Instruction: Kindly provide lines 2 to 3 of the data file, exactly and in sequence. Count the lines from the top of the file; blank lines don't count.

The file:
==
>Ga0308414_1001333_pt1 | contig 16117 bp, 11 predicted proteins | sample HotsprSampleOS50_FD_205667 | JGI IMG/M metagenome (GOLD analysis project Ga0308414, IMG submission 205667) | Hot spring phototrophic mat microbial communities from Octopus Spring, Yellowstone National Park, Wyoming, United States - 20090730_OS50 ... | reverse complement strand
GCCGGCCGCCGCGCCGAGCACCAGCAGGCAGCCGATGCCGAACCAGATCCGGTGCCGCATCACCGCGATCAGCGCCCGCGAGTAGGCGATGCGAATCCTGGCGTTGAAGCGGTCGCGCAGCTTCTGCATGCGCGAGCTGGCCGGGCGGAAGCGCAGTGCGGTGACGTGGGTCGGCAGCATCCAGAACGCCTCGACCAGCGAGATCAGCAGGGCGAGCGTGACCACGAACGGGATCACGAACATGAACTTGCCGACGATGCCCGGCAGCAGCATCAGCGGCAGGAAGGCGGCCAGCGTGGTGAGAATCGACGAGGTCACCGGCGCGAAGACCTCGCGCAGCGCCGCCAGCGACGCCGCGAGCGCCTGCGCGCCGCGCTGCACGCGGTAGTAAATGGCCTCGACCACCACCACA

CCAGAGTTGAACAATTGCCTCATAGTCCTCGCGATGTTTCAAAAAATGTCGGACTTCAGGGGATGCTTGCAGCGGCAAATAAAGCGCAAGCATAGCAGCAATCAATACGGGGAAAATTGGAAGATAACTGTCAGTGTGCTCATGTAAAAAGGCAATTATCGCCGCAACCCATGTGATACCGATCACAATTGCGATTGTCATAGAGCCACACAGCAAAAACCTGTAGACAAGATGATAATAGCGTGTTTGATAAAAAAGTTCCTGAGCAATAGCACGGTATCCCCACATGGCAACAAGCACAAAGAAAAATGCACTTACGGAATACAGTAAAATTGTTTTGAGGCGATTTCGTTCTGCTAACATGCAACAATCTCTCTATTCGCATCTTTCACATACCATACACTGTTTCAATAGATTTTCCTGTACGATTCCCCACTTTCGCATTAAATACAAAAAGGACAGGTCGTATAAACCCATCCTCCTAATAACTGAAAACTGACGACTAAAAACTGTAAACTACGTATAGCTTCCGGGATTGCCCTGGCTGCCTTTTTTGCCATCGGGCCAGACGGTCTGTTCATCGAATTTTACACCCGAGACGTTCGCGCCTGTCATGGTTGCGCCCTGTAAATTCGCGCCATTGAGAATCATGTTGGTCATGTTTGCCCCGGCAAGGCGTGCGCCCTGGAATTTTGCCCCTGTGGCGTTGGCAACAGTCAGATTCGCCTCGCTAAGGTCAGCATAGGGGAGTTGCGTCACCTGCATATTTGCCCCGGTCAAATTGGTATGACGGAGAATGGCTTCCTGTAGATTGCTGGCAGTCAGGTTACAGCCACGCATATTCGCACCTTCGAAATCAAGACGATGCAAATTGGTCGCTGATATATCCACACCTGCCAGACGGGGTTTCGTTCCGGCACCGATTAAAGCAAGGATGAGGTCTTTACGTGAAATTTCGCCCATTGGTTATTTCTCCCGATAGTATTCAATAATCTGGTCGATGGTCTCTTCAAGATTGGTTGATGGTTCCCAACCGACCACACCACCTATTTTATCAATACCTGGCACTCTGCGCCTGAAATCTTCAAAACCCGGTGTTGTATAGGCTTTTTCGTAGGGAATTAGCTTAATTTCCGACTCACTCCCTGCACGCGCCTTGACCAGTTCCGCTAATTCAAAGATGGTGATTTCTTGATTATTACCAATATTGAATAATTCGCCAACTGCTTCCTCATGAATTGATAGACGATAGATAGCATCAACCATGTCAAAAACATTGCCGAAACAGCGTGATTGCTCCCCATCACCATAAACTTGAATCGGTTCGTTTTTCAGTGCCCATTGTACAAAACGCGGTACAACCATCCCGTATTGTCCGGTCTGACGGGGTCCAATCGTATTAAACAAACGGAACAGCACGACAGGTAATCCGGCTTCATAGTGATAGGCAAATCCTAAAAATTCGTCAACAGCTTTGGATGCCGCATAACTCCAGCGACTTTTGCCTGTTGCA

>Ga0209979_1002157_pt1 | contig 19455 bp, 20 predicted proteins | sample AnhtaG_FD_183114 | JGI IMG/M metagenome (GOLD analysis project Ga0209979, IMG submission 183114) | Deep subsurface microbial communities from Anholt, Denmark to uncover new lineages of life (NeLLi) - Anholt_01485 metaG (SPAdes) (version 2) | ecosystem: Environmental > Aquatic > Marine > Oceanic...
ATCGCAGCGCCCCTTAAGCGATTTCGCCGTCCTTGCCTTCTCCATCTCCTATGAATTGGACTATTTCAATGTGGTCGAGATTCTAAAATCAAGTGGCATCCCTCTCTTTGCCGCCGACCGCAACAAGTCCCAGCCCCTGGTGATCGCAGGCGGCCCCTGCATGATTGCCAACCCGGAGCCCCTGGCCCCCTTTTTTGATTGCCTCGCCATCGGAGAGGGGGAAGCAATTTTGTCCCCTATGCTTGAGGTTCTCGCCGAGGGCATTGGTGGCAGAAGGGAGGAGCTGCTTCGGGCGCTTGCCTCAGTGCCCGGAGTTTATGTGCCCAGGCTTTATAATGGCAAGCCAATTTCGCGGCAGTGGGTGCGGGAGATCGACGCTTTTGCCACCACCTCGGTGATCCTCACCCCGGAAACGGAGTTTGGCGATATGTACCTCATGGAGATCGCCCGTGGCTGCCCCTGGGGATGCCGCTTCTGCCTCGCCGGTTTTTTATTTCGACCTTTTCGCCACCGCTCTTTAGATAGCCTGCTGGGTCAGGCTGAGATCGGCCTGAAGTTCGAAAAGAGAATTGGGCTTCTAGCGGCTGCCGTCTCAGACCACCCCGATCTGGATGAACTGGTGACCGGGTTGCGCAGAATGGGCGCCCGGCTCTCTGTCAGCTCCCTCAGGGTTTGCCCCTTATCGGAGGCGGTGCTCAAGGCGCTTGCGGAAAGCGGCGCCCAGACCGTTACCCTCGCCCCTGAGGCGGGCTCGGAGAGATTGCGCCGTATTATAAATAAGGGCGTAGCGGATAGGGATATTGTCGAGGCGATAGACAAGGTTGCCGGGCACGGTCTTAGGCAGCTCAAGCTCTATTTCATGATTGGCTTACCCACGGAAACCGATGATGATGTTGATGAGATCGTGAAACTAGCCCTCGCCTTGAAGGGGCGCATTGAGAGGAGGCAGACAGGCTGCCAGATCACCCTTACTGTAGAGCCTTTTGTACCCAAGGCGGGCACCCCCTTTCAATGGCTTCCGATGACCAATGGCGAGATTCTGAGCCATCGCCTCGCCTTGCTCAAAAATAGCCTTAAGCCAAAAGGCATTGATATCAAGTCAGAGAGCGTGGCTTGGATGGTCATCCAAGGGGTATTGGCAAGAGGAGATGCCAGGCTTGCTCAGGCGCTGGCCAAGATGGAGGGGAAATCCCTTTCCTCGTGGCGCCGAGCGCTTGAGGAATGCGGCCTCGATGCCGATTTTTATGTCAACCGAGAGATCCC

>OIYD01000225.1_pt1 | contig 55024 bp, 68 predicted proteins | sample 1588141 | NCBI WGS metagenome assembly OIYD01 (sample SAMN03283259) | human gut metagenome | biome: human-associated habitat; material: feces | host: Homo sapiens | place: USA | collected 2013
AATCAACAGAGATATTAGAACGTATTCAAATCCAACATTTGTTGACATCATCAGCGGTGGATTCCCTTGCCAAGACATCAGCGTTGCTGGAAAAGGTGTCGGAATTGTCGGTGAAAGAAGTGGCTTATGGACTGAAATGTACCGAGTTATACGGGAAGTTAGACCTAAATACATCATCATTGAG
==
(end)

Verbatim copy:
GCCGGCCGCCGCGCCGAGCACCAGCAGGCAGCCGATGCCGAACCAGATCCGGTGCCGCATCACCGCGATCAGCGCCCGCGAGTAGGCGATGCGAATCCTGGCGTTGAAGCGGTCGCGCAGCTTCTGCATGCGCGAGCTGGCCGGGCGGAAGCGCAGTGCGGTGACGTGGGTCGGCAGCATCCAGAACGCCTCGACCAGCGAGATCAGCAGGGCGAGCGTGACCACGAACGGGATCACGAACATGAACTTGCCGACGATGCCCGGCAGCAGCATCAGCGGCAGGAAGGCGGCCAGCGTGGTGAGAATCGACGAGGTCACCGGCGCGAAGACCTCGCGCAGCGCCGCCAGCGACGCCGCGAGCGCCTGCGCGCCGCGCTGCACGCGGTAGTAAATGGCCTCGACCACCACCACA

CCAGAGTTGAACAATTGCCTCATAGTCCTCGCGATGTTTCAAAAAATGTCGGACTTCAGGGGATGCTTGCAGCGGCAAATAAAGCGCAAGCATAGCAGCAATCAATACGGGGAAAATTGGAAGATAACTGTCAGTGTGCTCATGTAAAAAGGCAATTATCGCCGCAACCCATGTGATACCGATCACAATTGCGATTGTCATAGAGCCACACAGCAAAAACCTGTAGACAAGATGATAATAGCGTGTTTGATAAAAAAGTTCCTGAGCAATAGCACGGTATCCCCACATGGCAACAAGCACAAAGAAAAATGCACTTACGGAATACAGTAAAATTGTTTTGAGGCGATTTCGTTCTGCTAACATGCAACAATCTCTCTATTCGCATCTTTCACATACCATACACTGTTTCAATAGATTTTCCTGTACGATTCCCCACTTTCGCATTAAATACAAAAAGGACAGGTCGTATAAACCCATCCTCCTAATAACTGAAAACTGACGACTAAAAACTGTAAACTACGTATAGCTTCCGGGATTGCCCTGGCTGCCTTTTTTGCCATCGGGCCAGACGGTCTGTTCATCGAATTTTACACCCGAGACGTTCGCGCCTGTCATGGTTGCGCCCTGTAAATTCGCGCCATTGAGAATCATGTTGGTCATGTTTGCCCCGGCAAGGCGTGCGCCCTGGAATTTTGCCCCTGTGGCGTTGGCAACAGTCAGATTCGCCTCGCTAAGGTCAGCATAGGGGAGTTGCGTCACCTGCATATTTGCCCCGGTCAAATTGGTATGACGGAGAATGGCTTCCTGTAGATTGCTGGCAGTCAGGTTACAGCCACGCATATTCGCACCTTCGAAATCAAGACGATGCAAATTGGTCGCTGATATATCCACACCTGCCAGACGGGGTTTCGTTCCGGCACCGATTAAAGCAAGGATGAGGTCTTTACGTGAAATTTCGCCCATTGGTTATTTCTCCCGATAGTATTCAATAATCTGGTCGATGGTCTCTTCAAGATTGGTTGATGGTTCCCAACCGACCACACCACCTATTTTATCAATACCTGGCACTCTGCGCCTGAAATCTTCAAAACCCGGTGTTGTATAGGCTTTTTCGTAGGGAATTAGCTTAATTTCCGACTCACTCCCTGCACGCGCCTTGACCAGTTCCGCTAATTCAAAGATGGTGATTTCTTGATTATTACCAATATTGAATAATTCGCCAACTGCTTCCTCATGAATTGATAGACGATAGATAGCATCAACCATGTCAAAAACATTGCCGAAACAGCGTGATTGCTCCCCATCACCATAAACTTGAATCGGTTCGTTTTTCAGTGCCCATTGTACAAAACGCGGTACAACCATCCCGTATTGTCCGGTCTGACGGGGTCCAATCGTATTAAACAAACGGAACAGCACGACAGGTAATCCGGCTTCATAGTGATAGGCAAATCCTAAAAATTCGTCAACAGCTTTGGATGCCGCATAACTCCAGCGACTTTTGCCTGTTGCA